”There is no place in our sport for those who behave like Justin. The lack of responses from people involved in the game, particularly at the beginning of this saga, when he was charged last December, was alarming,” he said. ”This is a situation where silence amounts to complicity.”

This Week in Tennis

Jil Teichmann defeated Karolína Muchová in the Prague final, 7–6(5), 3–6, 6–4. The 21-year-old qualifier won eight matches in eight days to win her first WTA title, and to become the lowest-ranked title winner this season, at No. 146 in the world.

In Morocco, Maria Sakkari defeated Johanna Konta to win her maiden title, 2–6, 6–4, 6–1. Here’s the Greek City Times on the win, which was the first WTA title by a Greek player in 11 years.

My must-read of the week is this Courtney Nguyen article on the new partnership between Kristina Mladenovic and Sascha Bajin.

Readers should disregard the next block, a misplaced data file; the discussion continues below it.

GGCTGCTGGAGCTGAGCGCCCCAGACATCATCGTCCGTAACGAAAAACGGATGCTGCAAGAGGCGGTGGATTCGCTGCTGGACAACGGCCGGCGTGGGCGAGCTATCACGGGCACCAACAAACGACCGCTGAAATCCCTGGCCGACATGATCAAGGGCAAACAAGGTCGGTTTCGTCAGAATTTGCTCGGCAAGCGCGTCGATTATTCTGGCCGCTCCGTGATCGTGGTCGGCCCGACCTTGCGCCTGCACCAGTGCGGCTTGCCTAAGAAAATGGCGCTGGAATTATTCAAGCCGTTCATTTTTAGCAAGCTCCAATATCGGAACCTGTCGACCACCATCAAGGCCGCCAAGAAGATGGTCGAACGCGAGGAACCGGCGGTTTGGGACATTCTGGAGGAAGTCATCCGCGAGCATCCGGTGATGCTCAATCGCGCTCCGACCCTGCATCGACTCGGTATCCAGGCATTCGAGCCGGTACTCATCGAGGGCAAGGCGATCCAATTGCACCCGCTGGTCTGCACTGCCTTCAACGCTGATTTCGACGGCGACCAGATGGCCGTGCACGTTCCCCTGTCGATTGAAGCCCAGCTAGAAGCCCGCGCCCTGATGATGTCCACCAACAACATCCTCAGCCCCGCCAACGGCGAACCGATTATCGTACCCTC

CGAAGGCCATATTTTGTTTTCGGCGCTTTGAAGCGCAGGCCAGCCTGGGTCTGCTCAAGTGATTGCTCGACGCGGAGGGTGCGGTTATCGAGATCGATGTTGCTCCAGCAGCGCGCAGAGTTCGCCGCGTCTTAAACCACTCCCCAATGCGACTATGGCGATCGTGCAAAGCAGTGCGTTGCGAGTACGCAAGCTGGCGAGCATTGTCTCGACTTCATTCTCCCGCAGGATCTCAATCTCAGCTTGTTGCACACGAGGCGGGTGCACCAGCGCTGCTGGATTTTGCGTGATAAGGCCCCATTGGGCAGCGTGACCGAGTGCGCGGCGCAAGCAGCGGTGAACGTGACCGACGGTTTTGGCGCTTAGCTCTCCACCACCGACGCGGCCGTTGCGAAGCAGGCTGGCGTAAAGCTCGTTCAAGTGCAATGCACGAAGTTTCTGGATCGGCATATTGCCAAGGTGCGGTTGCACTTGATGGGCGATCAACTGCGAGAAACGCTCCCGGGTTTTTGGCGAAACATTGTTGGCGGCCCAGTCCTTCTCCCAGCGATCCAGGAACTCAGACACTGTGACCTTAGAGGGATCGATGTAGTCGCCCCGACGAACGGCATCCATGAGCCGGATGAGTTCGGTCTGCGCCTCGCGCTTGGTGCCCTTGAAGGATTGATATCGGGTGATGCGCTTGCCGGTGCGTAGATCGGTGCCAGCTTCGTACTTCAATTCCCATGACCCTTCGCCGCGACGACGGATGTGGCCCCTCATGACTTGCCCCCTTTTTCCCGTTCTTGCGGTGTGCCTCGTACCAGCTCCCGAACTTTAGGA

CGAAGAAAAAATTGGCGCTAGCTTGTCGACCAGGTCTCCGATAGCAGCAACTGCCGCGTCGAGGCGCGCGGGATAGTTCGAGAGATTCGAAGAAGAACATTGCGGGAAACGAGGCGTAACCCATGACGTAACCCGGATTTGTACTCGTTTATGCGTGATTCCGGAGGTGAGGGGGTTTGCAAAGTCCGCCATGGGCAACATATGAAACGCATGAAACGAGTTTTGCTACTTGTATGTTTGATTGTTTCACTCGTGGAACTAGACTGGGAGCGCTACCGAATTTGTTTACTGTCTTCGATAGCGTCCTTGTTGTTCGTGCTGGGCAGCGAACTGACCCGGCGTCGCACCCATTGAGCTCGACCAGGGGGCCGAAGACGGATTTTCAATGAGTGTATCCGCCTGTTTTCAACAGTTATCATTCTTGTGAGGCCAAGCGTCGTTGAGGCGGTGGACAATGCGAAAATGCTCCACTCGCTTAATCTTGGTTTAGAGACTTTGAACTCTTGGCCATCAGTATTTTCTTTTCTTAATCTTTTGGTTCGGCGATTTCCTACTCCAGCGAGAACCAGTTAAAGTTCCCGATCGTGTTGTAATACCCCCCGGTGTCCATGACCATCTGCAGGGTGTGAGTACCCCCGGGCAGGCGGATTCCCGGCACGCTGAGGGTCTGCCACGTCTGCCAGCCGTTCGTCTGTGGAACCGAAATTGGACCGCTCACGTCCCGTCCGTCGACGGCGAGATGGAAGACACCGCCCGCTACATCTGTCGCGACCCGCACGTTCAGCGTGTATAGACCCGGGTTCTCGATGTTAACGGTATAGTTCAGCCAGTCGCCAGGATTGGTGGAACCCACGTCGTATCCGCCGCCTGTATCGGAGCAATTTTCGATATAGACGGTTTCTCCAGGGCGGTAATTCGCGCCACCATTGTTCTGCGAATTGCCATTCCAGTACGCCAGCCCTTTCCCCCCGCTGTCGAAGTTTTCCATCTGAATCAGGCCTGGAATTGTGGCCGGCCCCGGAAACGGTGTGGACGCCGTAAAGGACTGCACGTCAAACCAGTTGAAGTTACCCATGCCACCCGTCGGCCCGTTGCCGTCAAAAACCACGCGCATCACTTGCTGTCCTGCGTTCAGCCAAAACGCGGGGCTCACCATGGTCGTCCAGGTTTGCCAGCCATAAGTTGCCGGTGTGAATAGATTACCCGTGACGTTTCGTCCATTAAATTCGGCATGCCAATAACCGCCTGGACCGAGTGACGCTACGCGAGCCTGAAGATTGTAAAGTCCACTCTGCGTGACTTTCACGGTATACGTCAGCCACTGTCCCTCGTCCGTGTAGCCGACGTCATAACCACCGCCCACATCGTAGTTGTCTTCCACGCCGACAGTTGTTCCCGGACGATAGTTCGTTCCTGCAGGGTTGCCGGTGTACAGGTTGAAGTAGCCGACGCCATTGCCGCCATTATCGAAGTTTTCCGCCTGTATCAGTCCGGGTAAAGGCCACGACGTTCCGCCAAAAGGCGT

Karolina Pliskova is no longer working with Rennae Stubbs, and has promoted Conchita Martinez to her full-time coach.

Jon Wertheim talks tennis and sports gambling.

Wim Fissette says the old Vika is back.

Svetlana Kuznetsova gets the first Top 10 win of her comeback in Madrid, taking down No. 10 Aryna Sabalenka.

Sloane Stephens hires Sven Groeneveld.

And Stephens has a lot of thoughts on Game of Thrones.

Naomi Osaka has a new partnership with MasterCard.

More proof that Lucie Safarova is a saint.

The Madrid draw is absolutely loaded. Keep up with everything here.

Tweet of the Week

Five at The IX: Naomi Osaka in Madrid

Naomi Osaka is finding her footing on clay, and after her second-round win over Dominika Cibulkova, she spoke with reporters in Madrid about her newfound love of sliding, the Met gala, and her dream partnerships.